sadly, yes he does.

just_another_bozo_on_this_bus 2 years, 1 month ago

Compromise is a two-way street, and the Republicans in Congress have been purely obstructionist for Obama's entire first term, and they clearly haven't had a change of heart.

Obama has governed as a centrist from day one, and all indications are that he'll continue to govern that way. Will Republicans meet him in the middle?

BTW, another stimulus is precisely what we need to solve the real problem in the economy-- extremely high unemployment. And what we need more than anything is some leadership on the one real debt that is going to be passed on to future generations-- delicate climates drastically altered by global warming, and coastal areas made uninhabitable by rising sea levels.

fancy80 2 years, 1 month ago

Centrist? Middle? You are funny!!

I under what the word compromise means, but thanks for explaining it to me. I see the Republicans trying to give Obama what he wants (increased revenue) and Obama and his minions being jack holes. The fiscal cliff is NOT the issue to use to punish the Republicans for what he (and you) perceive as obstruction. This is our lives that they are jacking with. Everyone knows the Republicans are going to have to cave on this. Why must Obama be a complete and total ass about it?

just_another_bozo_on_this_bus 2 years, 1 month ago

Why do hardcore rightwingers like you have such difficulty in recognizing committed centrists like Obama? (rhetorical question, as the answer is that doing so would require you to admit that you are incapable of compromise.)

The Republicans are offering essentially nothing in the way of increased revenue, as there aren't enough loopholes and tax breaks available for "reform" to raise any significant amount of revenue. Just more smoke and mirrors.

fancy80 2 years, 1 month ago

Okay, first of all, I am not a hardcore right winger. really, I am not. I am, what I would call a fiscal conservative. I think that a person can be a fiscal conservative and be a democrat or a republican. I don't want the government in anyones bedroom. I don't want the government making decisions about anyones body either. So don't make assumptions please.

I would like to see the Republicans let Obama have his tax increases on families or individuals making a million or more. I would like to see closing some loopholes for families or individuals making over $250k, AND I would like to see some spending cuts. I am fine with some military cuts, as long as it is not pay cuts or benefit cuts for the brave men and women who serve our country. I would like to see Unions pay some taxes (as there are many that don't). See to me, this is compromise. What is not compromise is saying I want 800 billion in increased revenue, spending cuts of $2.50 for every dollar in increased revenue, and then when the republicans agree to 800 billion in increased revenue (but not thru increased tax rates, but rather, thru closing down deductions) Obama comes back with ONE POINT SIX TRILLION in increased revenue (and it can only come from increased tax rates), one dollar in spending cuts for every dollar in increased revenue AND a 500 Billion dollar stimulus. That is not compromise. Republicans are going to have to give in on increasing some tax rates, but someone that was truly wanting to reach across the aisle and work WITH the Republicans for the good of the country would try to give in a little bit too. Obama is not doing that. he wants to punish the Republicans and get them in hot water with their constituents that have mandated to them no tax increases. That is not a good leader, it is not compromise, and it makes it very clear that he is putting politics above the good of the country.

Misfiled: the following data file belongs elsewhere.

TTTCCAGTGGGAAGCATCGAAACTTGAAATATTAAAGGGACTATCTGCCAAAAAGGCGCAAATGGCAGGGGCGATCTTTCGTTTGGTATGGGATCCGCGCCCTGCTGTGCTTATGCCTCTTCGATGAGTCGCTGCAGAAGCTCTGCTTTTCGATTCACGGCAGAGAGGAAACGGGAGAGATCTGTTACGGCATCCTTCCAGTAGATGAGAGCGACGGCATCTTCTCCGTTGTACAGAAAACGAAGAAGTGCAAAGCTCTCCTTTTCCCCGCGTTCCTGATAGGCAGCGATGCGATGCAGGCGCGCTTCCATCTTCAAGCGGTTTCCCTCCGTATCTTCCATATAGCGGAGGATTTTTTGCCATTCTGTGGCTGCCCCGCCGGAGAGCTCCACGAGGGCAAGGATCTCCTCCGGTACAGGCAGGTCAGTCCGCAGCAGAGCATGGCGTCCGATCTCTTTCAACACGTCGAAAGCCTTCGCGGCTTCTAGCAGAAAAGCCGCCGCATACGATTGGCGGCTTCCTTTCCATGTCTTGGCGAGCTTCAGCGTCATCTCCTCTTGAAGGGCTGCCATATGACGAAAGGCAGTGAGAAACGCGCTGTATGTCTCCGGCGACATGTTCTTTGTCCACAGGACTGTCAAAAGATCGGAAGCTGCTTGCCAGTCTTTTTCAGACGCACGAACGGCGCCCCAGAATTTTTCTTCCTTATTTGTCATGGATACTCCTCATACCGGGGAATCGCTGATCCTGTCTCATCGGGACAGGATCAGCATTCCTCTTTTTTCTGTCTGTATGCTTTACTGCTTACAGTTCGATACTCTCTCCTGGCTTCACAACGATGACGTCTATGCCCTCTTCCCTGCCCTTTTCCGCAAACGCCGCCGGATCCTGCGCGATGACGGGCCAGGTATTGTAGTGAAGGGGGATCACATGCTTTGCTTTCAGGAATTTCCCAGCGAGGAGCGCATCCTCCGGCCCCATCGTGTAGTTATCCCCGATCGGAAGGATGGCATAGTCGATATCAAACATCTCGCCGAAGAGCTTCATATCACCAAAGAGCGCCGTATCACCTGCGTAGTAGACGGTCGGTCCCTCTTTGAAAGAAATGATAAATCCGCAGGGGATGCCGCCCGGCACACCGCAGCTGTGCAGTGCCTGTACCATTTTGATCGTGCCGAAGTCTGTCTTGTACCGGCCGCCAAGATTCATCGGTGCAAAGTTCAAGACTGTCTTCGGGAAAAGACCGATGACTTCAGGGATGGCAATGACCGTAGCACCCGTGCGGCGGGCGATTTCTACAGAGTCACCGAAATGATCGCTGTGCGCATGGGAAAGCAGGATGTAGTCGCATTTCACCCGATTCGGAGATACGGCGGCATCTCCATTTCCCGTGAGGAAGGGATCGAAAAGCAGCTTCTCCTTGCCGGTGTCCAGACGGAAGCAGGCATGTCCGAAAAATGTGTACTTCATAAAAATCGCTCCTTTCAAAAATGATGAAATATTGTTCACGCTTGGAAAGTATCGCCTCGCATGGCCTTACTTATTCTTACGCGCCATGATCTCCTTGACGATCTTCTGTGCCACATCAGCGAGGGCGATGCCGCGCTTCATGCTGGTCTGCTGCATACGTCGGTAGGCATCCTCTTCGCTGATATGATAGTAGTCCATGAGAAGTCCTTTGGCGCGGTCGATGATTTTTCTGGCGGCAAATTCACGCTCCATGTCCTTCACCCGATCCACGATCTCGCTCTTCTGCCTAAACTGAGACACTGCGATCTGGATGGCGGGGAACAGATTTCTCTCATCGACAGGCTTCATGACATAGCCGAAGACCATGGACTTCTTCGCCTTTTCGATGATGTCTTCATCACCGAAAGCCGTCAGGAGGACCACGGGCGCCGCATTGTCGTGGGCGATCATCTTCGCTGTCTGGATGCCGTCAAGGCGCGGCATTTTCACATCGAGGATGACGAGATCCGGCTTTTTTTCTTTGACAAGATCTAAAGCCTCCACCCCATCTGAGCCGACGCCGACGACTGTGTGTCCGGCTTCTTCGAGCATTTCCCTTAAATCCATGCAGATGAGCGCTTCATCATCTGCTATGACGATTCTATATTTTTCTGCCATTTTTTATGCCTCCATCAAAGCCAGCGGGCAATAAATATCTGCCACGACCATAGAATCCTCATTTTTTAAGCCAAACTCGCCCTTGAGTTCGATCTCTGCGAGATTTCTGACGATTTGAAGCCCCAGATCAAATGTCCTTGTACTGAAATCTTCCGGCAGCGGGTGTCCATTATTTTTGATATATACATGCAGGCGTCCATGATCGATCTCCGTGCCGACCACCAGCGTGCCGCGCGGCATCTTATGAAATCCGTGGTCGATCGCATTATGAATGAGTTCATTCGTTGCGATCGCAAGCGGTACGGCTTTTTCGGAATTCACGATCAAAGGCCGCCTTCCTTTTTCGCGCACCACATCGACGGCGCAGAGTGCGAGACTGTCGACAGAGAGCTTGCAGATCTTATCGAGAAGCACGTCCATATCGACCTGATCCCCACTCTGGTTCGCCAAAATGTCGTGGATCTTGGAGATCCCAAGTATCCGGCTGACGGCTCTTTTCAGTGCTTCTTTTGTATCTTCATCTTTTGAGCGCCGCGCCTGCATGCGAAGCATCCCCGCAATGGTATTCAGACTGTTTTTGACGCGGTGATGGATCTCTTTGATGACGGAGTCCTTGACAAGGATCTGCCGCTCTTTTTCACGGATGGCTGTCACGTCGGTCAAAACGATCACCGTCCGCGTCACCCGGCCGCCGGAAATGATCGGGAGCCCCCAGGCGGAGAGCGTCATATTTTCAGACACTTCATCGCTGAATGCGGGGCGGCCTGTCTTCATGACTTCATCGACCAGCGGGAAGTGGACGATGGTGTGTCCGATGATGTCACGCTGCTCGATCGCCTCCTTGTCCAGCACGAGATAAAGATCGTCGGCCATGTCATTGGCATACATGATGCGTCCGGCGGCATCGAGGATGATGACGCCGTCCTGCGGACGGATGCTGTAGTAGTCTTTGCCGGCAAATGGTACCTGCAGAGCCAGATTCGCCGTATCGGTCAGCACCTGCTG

just_another_bozo_on_this_bus 2 years, 1 month ago

I'd guess that if Republicans counter-offered increasing taxes at $350,000 rather than $250,000, Obama would likely accept that compromise, especially if Republicans also wanted to follow through with closing loopholes and limiting deductions.

Actually, I'd be perfectly OK with leaving taxes just as they are, and having a large stimulus package that increases employment rates, since high unemployment a much greater problem for the economy than the deficit is.

Getting crazy with austerity will have us looking just like Europe within a couple of years.

fancy80 2 years, 1 month ago

I'm not a big fan of stimulus packages because normally a bunch of crap gets thrown in with it. What are the specifics to this particular stimulus package that deal directly with employment rates? I have not read any specifics, only that Obama wants another large stimulus package. How is it written so that we can guarantee it directly increases employment? I might be more supportive of such a stim package if I knew the details. At this point in time, I'm not good with trust us with 500 billion, we are the govt. And we are here to help.

fancy80 2 years, 1 month ago

I detailed some compromises that I would like to see the Republicans come with, in terms of increasing the revenue. I would like to see them at least hold President Obama to the spending cuts that he campaigned on and hold firm on no large stimulus package. And no one is even talking about the debt ceiling. Obama has said he doesn't want a limit. That should be a deal breaker. And, shouldn't President Obama at least pretend to be working on a budget?

tomatogrower 2 years, 1 month ago

Why aren't all you rich people creating jobs? You've had huge tax cuts for a long time now? Could it be that you have ruined the middle class with your non trickle down? Who is going to buy your products and services if you don't pay them enough? Or are you one of those working class people who are just certain that your going to be filthy rich some say, and that those 1% will help you get there. If you are wake up and smell the coffee. They are doing everything to stop upward mobility; sales tax, instead of income tax, eliminate deductions for mortgage interest, make education more expensive, union busting. They don't want the 99% to get anywhere near them.

Bob Forer 2 years, 1 month ago

Yeah, right, Obama hates America and wants to destroy it. Where do you come up with this utter nonsense? .... No let me guess.....by watching Faux news.

You, my friend, are both a knave and a fool if you believe that crap.

Cait McKnelly 2 years, 1 month ago